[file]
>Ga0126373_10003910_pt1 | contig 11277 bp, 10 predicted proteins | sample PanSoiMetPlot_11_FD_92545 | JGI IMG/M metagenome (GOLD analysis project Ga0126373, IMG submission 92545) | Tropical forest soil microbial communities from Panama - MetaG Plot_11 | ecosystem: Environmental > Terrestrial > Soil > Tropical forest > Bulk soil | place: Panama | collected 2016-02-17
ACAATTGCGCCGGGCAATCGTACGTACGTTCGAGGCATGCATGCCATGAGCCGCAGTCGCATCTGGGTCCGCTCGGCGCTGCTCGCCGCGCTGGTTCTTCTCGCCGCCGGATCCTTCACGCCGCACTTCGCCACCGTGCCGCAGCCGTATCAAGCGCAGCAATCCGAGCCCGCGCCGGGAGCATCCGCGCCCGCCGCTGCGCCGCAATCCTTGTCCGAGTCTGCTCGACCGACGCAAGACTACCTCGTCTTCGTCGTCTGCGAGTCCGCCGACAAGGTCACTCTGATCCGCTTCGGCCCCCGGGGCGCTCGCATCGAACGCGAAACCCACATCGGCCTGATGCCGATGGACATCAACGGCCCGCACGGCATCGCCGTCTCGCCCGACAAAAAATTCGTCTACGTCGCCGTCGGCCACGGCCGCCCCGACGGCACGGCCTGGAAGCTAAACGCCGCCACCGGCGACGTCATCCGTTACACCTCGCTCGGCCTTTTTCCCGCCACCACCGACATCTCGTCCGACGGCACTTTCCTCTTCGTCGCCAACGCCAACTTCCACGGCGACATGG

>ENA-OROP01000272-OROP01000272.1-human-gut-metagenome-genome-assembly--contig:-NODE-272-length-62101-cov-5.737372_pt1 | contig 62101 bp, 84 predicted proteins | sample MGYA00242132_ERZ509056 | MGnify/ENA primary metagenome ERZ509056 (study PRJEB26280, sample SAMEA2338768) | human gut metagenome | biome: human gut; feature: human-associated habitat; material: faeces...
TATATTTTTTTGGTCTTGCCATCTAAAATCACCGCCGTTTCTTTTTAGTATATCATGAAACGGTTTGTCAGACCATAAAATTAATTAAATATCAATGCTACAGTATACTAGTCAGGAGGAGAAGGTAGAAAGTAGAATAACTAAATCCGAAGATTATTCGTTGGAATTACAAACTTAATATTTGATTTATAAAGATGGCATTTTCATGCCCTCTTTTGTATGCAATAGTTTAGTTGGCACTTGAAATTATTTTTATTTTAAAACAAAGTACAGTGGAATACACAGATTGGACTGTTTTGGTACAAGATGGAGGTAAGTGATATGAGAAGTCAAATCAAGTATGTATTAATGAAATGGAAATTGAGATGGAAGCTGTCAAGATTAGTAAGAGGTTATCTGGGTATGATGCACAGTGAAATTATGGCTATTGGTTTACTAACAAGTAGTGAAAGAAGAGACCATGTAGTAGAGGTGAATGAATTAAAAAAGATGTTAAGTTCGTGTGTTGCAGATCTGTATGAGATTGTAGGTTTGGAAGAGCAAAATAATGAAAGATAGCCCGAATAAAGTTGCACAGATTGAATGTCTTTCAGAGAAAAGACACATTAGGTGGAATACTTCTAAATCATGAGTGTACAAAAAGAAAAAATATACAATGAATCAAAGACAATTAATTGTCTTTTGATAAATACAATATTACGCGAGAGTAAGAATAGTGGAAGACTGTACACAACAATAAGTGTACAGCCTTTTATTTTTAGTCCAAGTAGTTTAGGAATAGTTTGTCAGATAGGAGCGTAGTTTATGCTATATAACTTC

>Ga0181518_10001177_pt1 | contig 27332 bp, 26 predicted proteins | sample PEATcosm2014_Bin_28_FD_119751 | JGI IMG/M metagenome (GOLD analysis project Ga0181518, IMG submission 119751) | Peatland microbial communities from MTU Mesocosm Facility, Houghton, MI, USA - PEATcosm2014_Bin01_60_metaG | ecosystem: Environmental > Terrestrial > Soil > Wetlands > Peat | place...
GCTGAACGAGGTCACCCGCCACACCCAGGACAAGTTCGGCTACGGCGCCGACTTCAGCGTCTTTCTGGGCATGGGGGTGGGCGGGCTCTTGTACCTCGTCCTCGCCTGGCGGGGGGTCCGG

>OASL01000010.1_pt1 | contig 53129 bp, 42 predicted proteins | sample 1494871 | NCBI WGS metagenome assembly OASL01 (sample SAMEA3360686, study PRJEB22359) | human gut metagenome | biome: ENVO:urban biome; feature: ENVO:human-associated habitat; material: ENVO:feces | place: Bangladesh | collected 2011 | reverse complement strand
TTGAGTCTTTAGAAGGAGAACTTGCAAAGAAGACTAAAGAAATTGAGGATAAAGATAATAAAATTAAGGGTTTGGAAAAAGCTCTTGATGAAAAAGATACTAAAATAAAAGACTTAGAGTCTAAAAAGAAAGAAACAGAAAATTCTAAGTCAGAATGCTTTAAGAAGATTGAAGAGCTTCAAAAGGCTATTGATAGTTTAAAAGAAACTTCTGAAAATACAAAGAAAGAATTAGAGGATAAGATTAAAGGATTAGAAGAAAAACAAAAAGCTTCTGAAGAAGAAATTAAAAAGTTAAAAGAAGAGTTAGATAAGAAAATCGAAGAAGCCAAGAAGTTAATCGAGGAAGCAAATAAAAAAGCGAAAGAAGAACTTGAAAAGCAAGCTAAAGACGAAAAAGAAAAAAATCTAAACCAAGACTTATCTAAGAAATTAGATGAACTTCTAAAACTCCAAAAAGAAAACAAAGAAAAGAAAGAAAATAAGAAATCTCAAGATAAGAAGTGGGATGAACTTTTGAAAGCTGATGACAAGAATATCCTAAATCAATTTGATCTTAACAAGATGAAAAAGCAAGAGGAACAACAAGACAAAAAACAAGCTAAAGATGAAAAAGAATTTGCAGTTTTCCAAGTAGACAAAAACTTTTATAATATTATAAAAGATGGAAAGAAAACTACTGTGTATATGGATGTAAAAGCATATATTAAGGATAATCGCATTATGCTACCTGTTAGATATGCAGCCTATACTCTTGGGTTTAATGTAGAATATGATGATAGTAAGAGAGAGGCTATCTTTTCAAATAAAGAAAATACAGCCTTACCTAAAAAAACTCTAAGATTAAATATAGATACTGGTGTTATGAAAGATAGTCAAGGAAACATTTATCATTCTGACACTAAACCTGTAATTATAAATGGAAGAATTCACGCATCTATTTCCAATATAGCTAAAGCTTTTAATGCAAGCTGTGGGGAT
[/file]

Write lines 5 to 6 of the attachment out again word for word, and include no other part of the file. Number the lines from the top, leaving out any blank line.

>Ga0181518_10001177_pt1 | contig 27332 bp, 26 predicted proteins | sample PEATcosm2014_Bin_28_FD_119751 | JGI IMG/M metagenome (GOLD analysis project Ga0181518, IMG submission 119751) | Peatland microbial communities from MTU Mesocosm Facility, Houghton, MI, USA - PEATcosm2014_Bin01_60_metaG | ecosystem: Environmental > Terrestrial > Soil > Wetlands > Peat | place...
GCTGAACGAGGTCACCCGCCACACCCAGGACAAGTTCGGCTACGGCGCCGACTTCAGCGTCTTTCTGGGCATGGGGGTGGGCGGGCTCTTGTACCTCGTCCTCGCCTGGCGGGGGGTCCGG